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General News of Monday, 31 August 2020


Agyapa brouhaha should start national debate on setbacks in mining sector – Prof H. Kwesi Prempeh

Prof H. Kwasi Prempeh is Executive Director of CDD-Ghana Prof H. Kwasi Prempeh is Executive Director of CDD-Ghana

Law Professor, H. Kwesi Prempeh, has said the controversy stirred by the Agyapa Royalties deal should be a good opportunity for a serious national conversation about Ghana’s poor returns from its extractive sector.

Commenting on a series of issues on the Agyapa Royalties deal in a Facebook post, the Executive Director of Centre for Democratic Development (CDD-Ghana), suggested that the current debate about the controversial agreement should also advance conversations around key issues about the mining sector.

“In a different place or time, this would be an opportunity for a serious national conversation about why the country has gotten so little, relatively speaking, from the natural resource that once gave it its name.

“It would be an occasion to discuss and understand the nature of the mining (gold) sector and why many other players in the sector, including foreign companies and third countries, profit far more from the resource than we do. Elsewhere, this would be an opportunity for our economic managers to account for how we have used the mining royalties that accrue to the State from the sector,” he said in the Facebook post.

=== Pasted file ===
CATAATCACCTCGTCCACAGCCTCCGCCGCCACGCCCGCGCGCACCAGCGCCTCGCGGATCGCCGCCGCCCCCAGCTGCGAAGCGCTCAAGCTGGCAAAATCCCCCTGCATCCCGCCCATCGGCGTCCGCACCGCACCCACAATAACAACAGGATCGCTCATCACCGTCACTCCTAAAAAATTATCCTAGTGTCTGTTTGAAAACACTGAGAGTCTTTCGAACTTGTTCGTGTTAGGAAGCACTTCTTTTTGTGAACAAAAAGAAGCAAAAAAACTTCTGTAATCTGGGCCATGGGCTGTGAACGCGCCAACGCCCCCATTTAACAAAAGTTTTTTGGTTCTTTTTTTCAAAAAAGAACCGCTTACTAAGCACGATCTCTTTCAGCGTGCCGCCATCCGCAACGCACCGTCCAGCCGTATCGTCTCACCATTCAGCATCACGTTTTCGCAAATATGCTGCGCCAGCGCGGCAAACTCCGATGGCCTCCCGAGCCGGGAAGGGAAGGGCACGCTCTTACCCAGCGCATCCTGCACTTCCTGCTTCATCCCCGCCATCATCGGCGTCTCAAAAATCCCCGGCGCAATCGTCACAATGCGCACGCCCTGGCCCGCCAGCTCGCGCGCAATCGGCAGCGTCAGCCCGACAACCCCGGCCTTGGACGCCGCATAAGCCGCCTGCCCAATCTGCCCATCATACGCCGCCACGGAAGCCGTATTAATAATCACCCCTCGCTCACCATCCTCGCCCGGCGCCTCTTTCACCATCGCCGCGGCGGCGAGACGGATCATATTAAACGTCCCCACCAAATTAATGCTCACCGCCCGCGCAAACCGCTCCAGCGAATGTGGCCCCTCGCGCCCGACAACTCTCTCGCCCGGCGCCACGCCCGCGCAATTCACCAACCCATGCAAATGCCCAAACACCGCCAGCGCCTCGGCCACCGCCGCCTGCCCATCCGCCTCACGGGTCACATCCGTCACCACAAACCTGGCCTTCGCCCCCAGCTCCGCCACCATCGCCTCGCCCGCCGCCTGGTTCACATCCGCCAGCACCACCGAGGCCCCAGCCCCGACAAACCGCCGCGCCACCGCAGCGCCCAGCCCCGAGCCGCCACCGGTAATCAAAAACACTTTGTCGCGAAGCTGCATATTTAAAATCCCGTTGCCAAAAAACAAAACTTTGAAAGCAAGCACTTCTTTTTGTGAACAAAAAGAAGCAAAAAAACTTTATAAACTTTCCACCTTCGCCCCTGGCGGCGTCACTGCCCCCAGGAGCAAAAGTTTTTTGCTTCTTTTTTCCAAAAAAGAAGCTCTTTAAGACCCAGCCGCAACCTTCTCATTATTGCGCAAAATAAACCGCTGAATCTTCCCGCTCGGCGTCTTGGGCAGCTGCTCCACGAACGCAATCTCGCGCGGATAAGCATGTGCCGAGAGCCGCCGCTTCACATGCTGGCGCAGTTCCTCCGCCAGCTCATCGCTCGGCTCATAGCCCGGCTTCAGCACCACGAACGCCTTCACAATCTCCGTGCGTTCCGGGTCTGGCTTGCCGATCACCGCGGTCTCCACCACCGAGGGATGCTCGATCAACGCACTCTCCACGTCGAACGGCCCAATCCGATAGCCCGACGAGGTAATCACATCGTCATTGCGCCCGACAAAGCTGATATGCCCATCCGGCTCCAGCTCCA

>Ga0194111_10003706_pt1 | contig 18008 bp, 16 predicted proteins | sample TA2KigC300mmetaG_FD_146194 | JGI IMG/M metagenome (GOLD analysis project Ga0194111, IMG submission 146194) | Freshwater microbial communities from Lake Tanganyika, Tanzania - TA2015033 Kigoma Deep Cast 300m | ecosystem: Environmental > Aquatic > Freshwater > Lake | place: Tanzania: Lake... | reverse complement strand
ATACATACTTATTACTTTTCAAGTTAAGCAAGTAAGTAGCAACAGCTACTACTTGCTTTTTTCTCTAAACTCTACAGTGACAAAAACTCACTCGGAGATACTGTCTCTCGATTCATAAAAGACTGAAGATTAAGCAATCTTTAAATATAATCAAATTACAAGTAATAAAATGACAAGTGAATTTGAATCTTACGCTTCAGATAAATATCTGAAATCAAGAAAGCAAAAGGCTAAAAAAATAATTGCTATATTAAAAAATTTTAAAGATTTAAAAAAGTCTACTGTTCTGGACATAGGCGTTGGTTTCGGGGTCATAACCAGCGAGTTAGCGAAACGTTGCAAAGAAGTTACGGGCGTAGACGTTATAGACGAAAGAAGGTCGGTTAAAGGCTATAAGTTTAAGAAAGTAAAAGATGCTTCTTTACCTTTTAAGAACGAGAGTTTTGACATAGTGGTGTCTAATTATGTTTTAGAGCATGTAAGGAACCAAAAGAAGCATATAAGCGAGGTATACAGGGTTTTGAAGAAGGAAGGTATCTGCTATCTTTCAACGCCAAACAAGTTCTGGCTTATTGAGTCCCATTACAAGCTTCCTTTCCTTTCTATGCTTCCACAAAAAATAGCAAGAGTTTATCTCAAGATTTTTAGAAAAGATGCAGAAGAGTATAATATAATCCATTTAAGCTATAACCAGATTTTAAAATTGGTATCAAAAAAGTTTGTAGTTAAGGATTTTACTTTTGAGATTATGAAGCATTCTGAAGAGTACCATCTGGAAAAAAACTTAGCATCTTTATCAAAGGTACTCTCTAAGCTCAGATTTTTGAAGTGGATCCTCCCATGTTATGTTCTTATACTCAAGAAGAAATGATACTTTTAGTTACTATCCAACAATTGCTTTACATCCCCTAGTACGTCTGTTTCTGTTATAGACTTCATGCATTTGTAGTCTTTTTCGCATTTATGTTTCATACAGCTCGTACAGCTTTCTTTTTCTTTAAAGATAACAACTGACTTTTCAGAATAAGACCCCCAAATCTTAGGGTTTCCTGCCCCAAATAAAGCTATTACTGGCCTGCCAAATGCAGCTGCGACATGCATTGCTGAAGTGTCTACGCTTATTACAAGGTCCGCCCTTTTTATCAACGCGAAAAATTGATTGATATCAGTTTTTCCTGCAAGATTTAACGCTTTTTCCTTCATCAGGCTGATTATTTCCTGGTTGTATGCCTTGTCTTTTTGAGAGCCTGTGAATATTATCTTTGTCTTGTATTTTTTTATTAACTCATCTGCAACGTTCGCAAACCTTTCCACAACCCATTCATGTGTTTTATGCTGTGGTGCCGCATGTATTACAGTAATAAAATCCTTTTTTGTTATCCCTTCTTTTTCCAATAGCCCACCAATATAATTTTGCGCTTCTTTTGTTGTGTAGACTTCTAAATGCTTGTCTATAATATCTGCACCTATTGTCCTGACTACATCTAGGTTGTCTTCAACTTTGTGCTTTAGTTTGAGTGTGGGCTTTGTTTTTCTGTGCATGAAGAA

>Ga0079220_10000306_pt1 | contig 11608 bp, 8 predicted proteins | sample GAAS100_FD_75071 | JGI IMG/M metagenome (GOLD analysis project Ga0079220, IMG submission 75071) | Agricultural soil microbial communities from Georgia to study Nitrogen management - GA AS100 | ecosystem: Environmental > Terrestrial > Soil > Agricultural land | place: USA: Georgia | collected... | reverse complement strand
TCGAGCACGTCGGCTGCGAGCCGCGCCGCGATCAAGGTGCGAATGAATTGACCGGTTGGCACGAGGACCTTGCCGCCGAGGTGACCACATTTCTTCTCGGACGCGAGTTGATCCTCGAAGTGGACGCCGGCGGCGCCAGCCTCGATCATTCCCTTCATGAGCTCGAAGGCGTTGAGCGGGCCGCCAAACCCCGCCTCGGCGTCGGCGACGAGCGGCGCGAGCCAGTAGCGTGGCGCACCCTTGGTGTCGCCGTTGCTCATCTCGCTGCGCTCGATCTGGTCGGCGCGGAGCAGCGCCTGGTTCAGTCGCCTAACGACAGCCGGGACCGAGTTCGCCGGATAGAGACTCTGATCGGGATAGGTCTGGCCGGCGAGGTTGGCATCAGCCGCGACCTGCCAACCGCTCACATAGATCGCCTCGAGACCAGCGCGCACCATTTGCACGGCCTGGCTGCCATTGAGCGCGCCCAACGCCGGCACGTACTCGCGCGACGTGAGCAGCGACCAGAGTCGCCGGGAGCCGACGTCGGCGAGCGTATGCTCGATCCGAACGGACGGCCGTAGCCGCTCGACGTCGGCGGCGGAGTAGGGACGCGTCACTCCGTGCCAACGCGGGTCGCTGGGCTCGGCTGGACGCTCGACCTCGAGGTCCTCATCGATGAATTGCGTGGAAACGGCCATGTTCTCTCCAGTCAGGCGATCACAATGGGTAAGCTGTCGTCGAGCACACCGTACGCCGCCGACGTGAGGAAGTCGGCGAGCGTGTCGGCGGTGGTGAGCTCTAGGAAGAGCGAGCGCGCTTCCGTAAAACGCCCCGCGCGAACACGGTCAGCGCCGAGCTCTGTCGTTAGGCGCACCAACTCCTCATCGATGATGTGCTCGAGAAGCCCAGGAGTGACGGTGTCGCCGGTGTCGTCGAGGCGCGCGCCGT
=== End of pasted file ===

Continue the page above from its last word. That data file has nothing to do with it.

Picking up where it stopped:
The post by Prof H. Kwesi Prempeh adds to the plethora of comments that the Agyapa deal has elicited.

In Prof Prempeh’s Facebook post on Monday, August 31, 2020, he notes that comments by a government official that some people are not qualified to debate the matter is “ludicrous”.

“In this matter of Agyapa Royalties, they say Bright Simons is not an investment banker. So what? Why is that even part of the discussion?” the respected Law Professor asked.

He added: “Any suggestion…that a man of Bright Simons' learning and experience, an investor and entrepreneur to boot, cannot or does not understand this fairly simple Agyapa deal enough to debate its promoters is just ludicrous.”

According to him, while the debate about the Agyapa deal is ongoing, it presents a good time to discuss how leakages from the mining sector, including from galamsey, underreporting or other gimmicks, depress the returns to the nation from our nominal ownership of gold.

“It would be an occasion to debate why we are back in the vicinity of debt distress and how best, beyond recourse to episodic, transaction-driven financial innovation, we can get a handle on our debt overhang,” he stated.

Read his full post below.